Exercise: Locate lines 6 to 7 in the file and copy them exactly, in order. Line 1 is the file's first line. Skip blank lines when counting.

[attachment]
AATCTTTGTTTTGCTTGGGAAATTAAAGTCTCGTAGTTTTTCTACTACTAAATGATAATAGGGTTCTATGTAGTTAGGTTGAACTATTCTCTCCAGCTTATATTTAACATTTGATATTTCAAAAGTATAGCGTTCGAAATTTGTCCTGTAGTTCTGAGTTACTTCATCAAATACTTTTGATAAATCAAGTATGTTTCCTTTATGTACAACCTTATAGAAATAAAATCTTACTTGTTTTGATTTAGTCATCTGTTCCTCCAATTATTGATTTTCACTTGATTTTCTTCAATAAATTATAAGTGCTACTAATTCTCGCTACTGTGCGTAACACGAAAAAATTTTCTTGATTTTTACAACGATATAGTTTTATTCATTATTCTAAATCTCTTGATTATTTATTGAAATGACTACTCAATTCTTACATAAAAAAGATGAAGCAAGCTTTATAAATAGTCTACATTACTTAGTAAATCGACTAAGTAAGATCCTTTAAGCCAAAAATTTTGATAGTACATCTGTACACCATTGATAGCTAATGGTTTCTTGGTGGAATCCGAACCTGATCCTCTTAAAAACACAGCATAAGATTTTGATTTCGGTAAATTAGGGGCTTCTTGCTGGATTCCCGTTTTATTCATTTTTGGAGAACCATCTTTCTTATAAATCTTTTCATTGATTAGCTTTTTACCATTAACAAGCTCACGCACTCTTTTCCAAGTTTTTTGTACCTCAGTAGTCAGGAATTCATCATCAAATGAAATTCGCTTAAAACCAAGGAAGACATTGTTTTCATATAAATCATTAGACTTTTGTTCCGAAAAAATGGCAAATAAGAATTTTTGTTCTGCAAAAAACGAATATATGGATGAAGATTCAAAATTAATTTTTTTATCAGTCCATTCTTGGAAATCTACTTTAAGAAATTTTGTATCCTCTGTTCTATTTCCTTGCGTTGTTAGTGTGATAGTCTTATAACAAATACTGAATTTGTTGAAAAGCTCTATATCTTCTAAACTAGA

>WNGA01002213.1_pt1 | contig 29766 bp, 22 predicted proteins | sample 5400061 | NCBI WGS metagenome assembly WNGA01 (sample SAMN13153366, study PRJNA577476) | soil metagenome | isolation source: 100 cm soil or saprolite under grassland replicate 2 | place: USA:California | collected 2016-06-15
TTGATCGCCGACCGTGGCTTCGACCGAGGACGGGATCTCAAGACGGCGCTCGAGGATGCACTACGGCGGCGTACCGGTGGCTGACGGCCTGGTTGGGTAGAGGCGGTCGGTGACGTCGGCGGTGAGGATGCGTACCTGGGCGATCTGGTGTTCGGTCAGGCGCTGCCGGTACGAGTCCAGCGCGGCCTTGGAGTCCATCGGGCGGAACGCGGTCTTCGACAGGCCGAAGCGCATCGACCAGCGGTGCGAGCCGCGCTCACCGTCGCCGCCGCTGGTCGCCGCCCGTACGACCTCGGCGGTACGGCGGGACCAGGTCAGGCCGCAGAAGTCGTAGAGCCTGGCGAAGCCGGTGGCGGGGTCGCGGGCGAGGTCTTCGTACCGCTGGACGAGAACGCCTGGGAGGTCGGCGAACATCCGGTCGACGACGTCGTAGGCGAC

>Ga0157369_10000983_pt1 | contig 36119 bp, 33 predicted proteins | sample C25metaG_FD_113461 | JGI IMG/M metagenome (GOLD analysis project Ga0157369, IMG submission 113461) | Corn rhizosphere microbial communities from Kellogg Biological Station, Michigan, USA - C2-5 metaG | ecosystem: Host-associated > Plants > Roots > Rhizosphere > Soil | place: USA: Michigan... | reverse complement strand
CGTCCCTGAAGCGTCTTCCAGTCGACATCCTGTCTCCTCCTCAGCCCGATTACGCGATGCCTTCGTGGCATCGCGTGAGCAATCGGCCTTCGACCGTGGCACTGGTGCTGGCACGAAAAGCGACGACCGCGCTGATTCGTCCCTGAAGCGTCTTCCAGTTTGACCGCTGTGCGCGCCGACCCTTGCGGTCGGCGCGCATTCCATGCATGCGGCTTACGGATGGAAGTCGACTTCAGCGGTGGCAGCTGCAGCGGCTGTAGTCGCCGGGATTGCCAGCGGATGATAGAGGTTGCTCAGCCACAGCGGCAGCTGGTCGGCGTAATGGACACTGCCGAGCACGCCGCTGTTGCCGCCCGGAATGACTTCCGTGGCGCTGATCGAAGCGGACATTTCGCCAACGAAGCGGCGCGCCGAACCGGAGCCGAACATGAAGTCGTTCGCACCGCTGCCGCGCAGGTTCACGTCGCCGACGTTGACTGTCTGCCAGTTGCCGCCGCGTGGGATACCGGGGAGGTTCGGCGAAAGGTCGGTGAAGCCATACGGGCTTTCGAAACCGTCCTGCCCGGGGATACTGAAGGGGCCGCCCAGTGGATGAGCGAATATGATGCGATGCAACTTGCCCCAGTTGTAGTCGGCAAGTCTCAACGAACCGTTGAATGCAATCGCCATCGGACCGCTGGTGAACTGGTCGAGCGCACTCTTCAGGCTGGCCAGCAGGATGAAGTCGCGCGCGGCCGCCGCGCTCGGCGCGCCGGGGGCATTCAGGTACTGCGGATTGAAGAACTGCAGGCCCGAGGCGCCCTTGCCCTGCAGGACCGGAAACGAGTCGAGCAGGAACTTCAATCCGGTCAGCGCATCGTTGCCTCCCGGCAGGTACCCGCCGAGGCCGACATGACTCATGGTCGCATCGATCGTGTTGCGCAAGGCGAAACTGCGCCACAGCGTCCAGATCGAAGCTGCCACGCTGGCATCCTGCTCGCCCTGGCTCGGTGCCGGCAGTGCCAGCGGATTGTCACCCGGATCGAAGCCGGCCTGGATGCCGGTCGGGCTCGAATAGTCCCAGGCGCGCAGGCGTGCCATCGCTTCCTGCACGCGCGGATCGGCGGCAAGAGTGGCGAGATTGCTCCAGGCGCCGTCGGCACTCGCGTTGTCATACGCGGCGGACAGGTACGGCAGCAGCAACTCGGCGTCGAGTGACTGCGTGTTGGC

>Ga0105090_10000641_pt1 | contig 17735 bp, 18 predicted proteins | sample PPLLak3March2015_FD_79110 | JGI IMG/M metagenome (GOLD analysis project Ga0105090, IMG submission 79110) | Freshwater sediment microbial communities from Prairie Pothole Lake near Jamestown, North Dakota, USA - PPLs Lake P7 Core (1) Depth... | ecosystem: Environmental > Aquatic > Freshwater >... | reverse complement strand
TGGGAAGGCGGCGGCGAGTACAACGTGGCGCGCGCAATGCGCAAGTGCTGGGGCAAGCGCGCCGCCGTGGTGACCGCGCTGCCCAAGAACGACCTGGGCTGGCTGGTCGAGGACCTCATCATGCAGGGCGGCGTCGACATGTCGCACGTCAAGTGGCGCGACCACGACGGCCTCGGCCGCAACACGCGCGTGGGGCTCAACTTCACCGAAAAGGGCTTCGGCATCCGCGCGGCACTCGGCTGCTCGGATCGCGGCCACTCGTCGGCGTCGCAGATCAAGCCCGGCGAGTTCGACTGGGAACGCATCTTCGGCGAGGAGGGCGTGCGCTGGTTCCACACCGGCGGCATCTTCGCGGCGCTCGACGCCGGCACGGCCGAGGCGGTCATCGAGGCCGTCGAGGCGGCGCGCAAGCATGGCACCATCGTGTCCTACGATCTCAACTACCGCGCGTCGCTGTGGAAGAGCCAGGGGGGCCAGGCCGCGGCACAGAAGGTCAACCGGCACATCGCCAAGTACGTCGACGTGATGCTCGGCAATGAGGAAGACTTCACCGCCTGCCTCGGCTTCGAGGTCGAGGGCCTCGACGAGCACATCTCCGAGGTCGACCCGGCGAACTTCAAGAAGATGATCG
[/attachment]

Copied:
>Ga0105090_10000641_pt1 | contig 17735 bp, 18 predicted proteins | sample PPLLak3March2015_FD_79110 | JGI IMG/M metagenome (GOLD analysis project Ga0105090, IMG submission 79110) | Freshwater sediment microbial communities from Prairie Pothole Lake near Jamestown, North Dakota, USA - PPLs Lake P7 Core (1) Depth... | ecosystem: Environmental > Aquatic > Freshwater >... | reverse complement strand
TGGGAAGGCGGCGGCGAGTACAACGTGGCGCGCGCAATGCGCAAGTGCTGGGGCAAGCGCGCCGCCGTGGTGACCGCGCTGCCCAAGAACGACCTGGGCTGGCTGGTCGAGGACCTCATCATGCAGGGCGGCGTCGACATGTCGCACGTCAAGTGGCGCGACCACGACGGCCTCGGCCGCAACACGCGCGTGGGGCTCAACTTCACCGAAAAGGGCTTCGGCATCCGCGCGGCACTCGGCTGCTCGGATCGCGGCCACTCGTCGGCGTCGCAGATCAAGCCCGGCGAGTTCGACTGGGAACGCATCTTCGGCGAGGAGGGCGTGCGCTGGTTCCACACCGGCGGCATCTTCGCGGCGCTCGACGCCGGCACGGCCGAGGCGGTCATCGAGGCCGTCGAGGCGGCGCGCAAGCATGGCACCATCGTGTCCTACGATCTCAACTACCGCGCGTCGCTGTGGAAGAGCCAGGGGGGCCAGGCCGCGGCACAGAAGGTCAACCGGCACATCGCCAAGTACGTCGACGTGATGCTCGGCAATGAGGAAGACTTCACCGCCTGCCTCGGCTTCGAGGTCGAGGGCCTCGACGAGCACATCTCCGAGGTCGACCCGGCGAACTTCAAGAAGATGATCG